December 25, 1877, Mr. Hardison was united in marriage to Miss Margaret A. Brooking, a native of St. Johns, New Foundland, born July 22, 1851. They have had seven children, five of whom are living, viz.: Oliver J., Clara E., Arthur J., Bert and Lewis. He and his wife are members of the Universalist Church of Santa Paula. His political views are Democratic, and independent when he pleases. He was made a Master Mason July 14, 1875. Mr. Hardison has a pleasant home situated on Eighty street, between Santa Paula street and Railroad avenue.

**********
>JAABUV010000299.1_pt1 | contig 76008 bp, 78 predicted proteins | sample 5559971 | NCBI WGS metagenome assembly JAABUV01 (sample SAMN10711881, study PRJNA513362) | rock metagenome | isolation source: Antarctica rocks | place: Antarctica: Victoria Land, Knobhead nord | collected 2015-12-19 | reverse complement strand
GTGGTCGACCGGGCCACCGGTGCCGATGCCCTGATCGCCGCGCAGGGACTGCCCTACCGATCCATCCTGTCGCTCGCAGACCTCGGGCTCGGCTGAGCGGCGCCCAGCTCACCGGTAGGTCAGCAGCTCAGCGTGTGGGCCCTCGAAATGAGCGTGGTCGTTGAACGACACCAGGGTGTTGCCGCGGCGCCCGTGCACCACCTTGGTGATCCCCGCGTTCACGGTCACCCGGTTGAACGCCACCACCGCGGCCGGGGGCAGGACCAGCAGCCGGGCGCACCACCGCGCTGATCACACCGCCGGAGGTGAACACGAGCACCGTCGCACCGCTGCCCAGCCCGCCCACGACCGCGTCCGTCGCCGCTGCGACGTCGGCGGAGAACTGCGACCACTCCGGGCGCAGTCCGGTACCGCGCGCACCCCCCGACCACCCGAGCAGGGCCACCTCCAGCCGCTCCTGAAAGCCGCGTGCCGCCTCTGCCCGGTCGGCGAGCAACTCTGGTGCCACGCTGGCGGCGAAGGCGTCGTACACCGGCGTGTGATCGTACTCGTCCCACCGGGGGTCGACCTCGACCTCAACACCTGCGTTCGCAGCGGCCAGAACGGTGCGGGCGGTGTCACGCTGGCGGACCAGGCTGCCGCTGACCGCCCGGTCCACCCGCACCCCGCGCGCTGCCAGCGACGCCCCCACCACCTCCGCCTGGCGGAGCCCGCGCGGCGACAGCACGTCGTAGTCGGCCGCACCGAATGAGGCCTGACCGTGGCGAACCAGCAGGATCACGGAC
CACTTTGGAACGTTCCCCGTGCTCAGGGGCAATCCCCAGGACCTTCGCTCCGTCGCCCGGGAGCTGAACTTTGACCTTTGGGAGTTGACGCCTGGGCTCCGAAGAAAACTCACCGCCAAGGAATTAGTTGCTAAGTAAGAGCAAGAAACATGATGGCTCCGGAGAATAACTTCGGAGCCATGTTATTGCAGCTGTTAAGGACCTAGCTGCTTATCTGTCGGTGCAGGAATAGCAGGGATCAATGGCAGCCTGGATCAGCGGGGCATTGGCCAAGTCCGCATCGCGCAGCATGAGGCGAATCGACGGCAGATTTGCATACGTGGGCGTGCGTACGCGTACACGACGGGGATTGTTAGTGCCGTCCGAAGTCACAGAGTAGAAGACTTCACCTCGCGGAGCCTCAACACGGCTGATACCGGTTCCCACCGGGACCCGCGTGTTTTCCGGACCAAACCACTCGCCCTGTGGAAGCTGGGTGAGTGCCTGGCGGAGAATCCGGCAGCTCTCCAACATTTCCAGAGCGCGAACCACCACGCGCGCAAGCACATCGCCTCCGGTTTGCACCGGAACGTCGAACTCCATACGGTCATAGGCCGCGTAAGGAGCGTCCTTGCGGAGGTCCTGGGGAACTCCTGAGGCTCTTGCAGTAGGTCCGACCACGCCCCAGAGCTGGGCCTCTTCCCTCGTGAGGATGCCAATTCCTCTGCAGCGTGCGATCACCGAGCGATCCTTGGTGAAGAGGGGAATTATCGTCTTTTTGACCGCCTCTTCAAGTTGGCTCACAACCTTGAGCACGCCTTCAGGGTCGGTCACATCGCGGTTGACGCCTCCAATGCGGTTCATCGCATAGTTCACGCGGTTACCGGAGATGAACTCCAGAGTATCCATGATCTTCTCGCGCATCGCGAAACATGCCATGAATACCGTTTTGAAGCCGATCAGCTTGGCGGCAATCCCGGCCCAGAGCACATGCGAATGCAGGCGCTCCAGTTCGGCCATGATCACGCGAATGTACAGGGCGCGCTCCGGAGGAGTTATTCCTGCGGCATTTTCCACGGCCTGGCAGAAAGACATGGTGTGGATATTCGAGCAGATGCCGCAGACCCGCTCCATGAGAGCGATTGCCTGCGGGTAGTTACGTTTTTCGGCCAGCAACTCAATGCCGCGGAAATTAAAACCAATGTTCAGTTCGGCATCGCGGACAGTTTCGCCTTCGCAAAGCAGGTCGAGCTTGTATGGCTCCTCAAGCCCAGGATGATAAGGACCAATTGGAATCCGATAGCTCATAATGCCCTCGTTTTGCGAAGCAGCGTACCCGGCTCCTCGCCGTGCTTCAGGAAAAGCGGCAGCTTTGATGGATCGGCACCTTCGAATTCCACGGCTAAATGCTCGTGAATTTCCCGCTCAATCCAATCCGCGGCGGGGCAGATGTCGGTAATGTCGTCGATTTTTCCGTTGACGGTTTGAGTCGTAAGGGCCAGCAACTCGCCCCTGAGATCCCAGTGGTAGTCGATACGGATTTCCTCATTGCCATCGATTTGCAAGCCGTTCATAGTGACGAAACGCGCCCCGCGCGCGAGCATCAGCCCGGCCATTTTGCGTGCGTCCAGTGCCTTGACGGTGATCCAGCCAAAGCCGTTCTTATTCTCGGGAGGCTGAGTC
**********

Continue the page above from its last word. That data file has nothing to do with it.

Wallace L. Hardison, of Santa Paula, is one of the most prominent business men of Ventura County or Southern California. Joseph Hardison, the originator of the family in America, came to that part of Massachusetts now embraced in the State of Maine before the Revolution, and it is believed from Sweden. His son, Joseph Hardison, and his grandson, Ivory Hardison, and his great grandson, Wallace L. Hardison (the subject of this sketch), were all born in Caribou, Aroostock County, Maine. Mr. Hardison's father was born in 1802, and he dates his own birth in August 26, 1850. His mother, Dorcas (Abbott) Hardison, was born in China, Kennebec County, Maine, in 1804, and was a descendant of the old Abbott family, statesmen and authors of the early history of the country. There were eleven children in his family, of whom he was the youngest. His education was received in the public schools and a short course in the Holton Academy; before reaching maturity his business had been that of farming. In 1869, when nineteen years of age he came to Humboldt County, California, where for a short time he worked for wages; soon, however, he began to work for himself, as a contractor, in a small way. In the fall of 1870 he went East to Pennsylvania, and engaged in work for his brother, who was controlling the drilling of oil wells. In the course of a year he was taken into partnership, and in another year he began to operate for oil on his own account. While in Pennsylvania he was connected with the drilling of 300 oil wells. The first well he owned was the Eaton and Grant, the time occupied on it before it began to produce oil was about three months, and its production was 100 barrels per day. While engaged in the oil business in Pennsylvania, he purchased the Eaton farm in Saline and Ellsworth counties, Kansas, and afterward purchased other lands adjoining, to the amount of 10,000 acres, which he stock with horses, cattle and hogs, introducing some fine blooded horses to improve the stock. After running this property eight years, a stock company was formed, and half of the stock was sold to F. G. Babcock, of New York, and the other half was sold the following April. July 1, 1888, Mr. Hardison took stock and started the National Bank of Saline, Kansas, and for four years owned the controlling interest and was its president until March, 1885, when he sold his interest; but he is still a stockholder. In 1882, with other gentlemen, he organized the Eldred Bank of McLean County, Pennsylvania, and was its president until 1884, and still retains stock. Through the influence of Mr. Lyman Stewart Mr. Hardison, in April, 1883, visited the oil regions of Ventura and Los Angeles counties, and was so impressed with the country - the prospect for oil, the fertility of the soil and the excellent climate - that he decided to move here, which he did in July 17, 1883.  In connection with Lyman Stewart, Milton Stewart and others, they drilled seven wells, six at Pico Canon and one at Santa Paula Canon. Only one of these wells was a producing well, which yielded a large amount, and is still producing splendidly. They have organized the Hardison-Stewart Company, and have drilled forty wells. They also organized the Sespe Oil Company, composed of Thomas R. Bard, Daniel McFarland and others, and have drilled twenty-seven wells. In connection with Thomas Bond, W. Chaffee, Messrs. Stewart, Dolbeer and others they have built pipe lines from the wells to Hueneme, Ventura, and Santa Paula, and a refinery at Santa Paula. This crude oil is shipped all over the country, and the refined oil finds the principal market at San Francisco and Los Angeles. They also manufacture lubricating oils, gas oils and asphaltum. Their grade petroleum is largely used for fuel, for the generation of steam. They built a steamboat, at a cost of about $65,000 to carry oil in bulk to San Francisco; her capacity was 160,000 gallons. It caught fire and burned at the dock, and has not yet been replaced.